Many adolescents, married and unmarried, are exposed to the risk of early pregnancy, highlighting the need for access to family planning information and services. Available data suggest this need is not being met, with a considerable proportion of adolescents commencing childbearing by the age of 19, a substantial number of adolescent births spaced less than 18 months apart, and a significant proportion of pregnancies unintended or unwanted. A greater proportion of adolescent pregnancies are reportedly unwanted in countries that collect data for unmarried and married women compared with those that only include married women, particularly in those countries that report low adolescent marriage but high adolescent sexual activity.
This could suggest that more unintended pregnancies occur among unmarried adolescents, although this was not able to be determined from the DHS reports due to the lack of data disaggregated by both age and marital status. An earlier review of adolescent childbearing in low income countries demonstrated that pregnancies to unmarried adolescents are much more likely to be unintended than married women [ 3 ], highlighting the need to report data for unmarried adolescents to inform policy and programs that aim to increase access to family planning.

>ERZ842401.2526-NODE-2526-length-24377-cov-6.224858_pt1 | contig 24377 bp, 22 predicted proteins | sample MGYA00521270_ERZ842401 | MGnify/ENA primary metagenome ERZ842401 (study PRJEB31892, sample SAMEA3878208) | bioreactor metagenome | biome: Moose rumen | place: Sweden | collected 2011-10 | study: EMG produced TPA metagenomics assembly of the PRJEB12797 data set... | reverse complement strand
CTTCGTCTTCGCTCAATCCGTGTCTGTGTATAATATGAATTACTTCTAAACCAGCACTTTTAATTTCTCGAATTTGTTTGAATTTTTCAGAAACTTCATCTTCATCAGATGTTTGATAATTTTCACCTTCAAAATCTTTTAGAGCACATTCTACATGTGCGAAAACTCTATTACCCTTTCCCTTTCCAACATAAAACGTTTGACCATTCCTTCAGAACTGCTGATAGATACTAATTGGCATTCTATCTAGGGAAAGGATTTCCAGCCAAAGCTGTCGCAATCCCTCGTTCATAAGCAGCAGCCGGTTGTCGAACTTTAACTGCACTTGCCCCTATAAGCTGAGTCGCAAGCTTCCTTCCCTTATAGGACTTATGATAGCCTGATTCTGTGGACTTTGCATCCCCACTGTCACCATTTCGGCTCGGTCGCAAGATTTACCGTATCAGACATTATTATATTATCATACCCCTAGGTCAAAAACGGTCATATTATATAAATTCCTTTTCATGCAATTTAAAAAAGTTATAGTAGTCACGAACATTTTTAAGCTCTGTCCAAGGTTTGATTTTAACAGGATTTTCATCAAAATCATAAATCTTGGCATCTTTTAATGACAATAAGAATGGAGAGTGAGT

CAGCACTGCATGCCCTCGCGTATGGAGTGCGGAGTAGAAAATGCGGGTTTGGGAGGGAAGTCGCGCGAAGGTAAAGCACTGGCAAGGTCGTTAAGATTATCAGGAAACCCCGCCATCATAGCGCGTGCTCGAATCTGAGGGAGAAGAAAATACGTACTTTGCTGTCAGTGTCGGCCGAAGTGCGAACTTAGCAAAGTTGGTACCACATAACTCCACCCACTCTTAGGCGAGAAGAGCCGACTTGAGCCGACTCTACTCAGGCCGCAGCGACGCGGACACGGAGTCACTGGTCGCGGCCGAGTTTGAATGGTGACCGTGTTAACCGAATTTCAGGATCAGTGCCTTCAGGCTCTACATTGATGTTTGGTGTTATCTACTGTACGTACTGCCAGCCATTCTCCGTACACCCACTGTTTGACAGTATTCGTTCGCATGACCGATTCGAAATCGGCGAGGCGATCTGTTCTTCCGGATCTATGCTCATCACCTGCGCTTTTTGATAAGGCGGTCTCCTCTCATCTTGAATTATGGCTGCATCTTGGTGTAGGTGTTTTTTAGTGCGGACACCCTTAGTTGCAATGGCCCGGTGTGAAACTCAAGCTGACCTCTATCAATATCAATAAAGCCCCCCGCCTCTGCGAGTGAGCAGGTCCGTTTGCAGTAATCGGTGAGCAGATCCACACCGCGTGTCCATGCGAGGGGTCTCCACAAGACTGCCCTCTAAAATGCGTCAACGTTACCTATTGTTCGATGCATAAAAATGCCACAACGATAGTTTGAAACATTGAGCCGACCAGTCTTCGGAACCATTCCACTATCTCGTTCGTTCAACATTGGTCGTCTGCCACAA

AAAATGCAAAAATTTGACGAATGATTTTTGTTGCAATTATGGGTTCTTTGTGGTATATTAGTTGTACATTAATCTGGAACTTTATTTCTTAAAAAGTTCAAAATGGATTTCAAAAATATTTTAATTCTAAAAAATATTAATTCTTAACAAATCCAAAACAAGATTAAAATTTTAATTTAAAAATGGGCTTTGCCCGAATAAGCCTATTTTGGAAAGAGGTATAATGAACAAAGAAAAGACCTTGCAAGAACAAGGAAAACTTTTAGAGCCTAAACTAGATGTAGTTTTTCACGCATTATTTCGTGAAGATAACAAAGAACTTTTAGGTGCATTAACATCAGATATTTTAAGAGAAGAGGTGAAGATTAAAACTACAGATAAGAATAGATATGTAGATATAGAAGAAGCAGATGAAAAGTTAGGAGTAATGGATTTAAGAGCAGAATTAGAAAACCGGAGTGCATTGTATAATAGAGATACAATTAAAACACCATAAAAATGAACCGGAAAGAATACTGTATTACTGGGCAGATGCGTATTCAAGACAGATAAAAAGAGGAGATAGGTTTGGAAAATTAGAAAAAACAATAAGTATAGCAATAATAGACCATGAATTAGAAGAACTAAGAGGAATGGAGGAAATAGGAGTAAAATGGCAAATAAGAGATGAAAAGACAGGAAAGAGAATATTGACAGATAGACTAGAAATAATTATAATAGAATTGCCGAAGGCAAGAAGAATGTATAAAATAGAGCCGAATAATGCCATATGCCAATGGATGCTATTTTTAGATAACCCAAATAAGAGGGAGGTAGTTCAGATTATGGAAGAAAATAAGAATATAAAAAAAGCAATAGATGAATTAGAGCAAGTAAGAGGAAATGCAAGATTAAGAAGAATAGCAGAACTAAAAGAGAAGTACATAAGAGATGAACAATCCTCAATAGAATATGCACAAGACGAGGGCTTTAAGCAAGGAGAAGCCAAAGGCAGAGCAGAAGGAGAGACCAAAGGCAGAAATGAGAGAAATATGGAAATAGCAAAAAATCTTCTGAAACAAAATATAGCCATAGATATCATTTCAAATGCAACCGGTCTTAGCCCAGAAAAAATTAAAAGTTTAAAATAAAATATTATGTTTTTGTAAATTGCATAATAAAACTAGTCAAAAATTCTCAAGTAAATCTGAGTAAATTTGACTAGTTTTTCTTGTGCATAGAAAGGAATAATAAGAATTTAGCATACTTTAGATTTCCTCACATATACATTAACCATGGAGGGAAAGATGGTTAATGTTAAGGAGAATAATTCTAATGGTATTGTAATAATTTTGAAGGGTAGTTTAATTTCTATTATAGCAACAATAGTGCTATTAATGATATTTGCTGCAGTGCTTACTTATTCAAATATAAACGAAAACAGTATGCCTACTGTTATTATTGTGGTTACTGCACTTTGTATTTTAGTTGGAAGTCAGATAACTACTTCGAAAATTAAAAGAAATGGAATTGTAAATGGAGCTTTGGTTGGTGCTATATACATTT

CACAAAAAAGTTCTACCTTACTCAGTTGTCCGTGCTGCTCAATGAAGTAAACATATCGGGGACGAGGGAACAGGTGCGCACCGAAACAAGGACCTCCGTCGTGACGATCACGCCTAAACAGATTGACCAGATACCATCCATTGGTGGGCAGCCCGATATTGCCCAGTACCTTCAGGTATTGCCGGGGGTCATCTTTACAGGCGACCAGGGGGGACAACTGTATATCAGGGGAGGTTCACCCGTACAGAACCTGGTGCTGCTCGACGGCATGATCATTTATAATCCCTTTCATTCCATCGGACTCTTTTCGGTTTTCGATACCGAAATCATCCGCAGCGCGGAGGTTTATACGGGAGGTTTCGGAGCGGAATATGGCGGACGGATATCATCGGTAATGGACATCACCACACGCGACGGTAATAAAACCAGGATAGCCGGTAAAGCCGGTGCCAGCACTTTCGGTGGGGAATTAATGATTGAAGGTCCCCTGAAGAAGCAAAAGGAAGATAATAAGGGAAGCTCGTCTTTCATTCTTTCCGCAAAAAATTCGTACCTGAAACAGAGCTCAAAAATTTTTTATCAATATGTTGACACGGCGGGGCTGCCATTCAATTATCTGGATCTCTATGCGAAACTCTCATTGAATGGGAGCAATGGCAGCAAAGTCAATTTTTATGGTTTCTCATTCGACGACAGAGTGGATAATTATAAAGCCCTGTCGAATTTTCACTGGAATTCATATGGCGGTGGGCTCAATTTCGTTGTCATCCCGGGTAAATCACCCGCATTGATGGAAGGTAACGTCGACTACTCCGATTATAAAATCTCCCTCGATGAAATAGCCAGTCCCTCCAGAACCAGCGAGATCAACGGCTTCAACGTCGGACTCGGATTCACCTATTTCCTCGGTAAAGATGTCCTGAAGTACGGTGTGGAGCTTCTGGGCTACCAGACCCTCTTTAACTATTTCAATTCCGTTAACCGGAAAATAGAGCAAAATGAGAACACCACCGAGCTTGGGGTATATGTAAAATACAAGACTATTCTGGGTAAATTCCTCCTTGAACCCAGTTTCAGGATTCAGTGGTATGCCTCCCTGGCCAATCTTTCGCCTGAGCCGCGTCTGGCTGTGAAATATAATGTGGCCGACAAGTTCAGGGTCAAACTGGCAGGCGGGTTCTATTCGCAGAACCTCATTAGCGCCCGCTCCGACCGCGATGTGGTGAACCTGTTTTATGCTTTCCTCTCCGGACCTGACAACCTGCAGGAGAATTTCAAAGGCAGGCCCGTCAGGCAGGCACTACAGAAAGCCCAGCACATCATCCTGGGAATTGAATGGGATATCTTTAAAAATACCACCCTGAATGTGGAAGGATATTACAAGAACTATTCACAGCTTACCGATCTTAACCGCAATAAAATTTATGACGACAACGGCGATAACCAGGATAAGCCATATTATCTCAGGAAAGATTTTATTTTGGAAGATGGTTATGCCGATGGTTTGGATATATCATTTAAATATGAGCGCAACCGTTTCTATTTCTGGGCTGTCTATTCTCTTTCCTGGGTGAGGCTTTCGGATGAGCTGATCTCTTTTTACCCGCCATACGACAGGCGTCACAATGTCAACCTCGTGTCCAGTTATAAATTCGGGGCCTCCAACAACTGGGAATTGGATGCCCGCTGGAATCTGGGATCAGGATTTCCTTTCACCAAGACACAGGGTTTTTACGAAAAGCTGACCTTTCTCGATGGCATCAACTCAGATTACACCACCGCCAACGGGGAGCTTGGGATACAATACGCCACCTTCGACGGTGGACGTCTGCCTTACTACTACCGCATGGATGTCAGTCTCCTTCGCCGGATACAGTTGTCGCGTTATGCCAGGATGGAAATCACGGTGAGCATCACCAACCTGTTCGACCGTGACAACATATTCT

Early pregnancy, intended or unintended, carries an increased risk of adverse health and socio-economic outcomes for women and their families and may result from poor access to information about family planning and the benefits of delaying first birth, poor access to reproductive health services, and socio-cultural expectations of early marriage and childbearing. Further research is required to better understand the factors that influence early childbearing and contraceptive use among married and unmarried adolescents in East Asia and the Pacific and identify potential targets for intervention.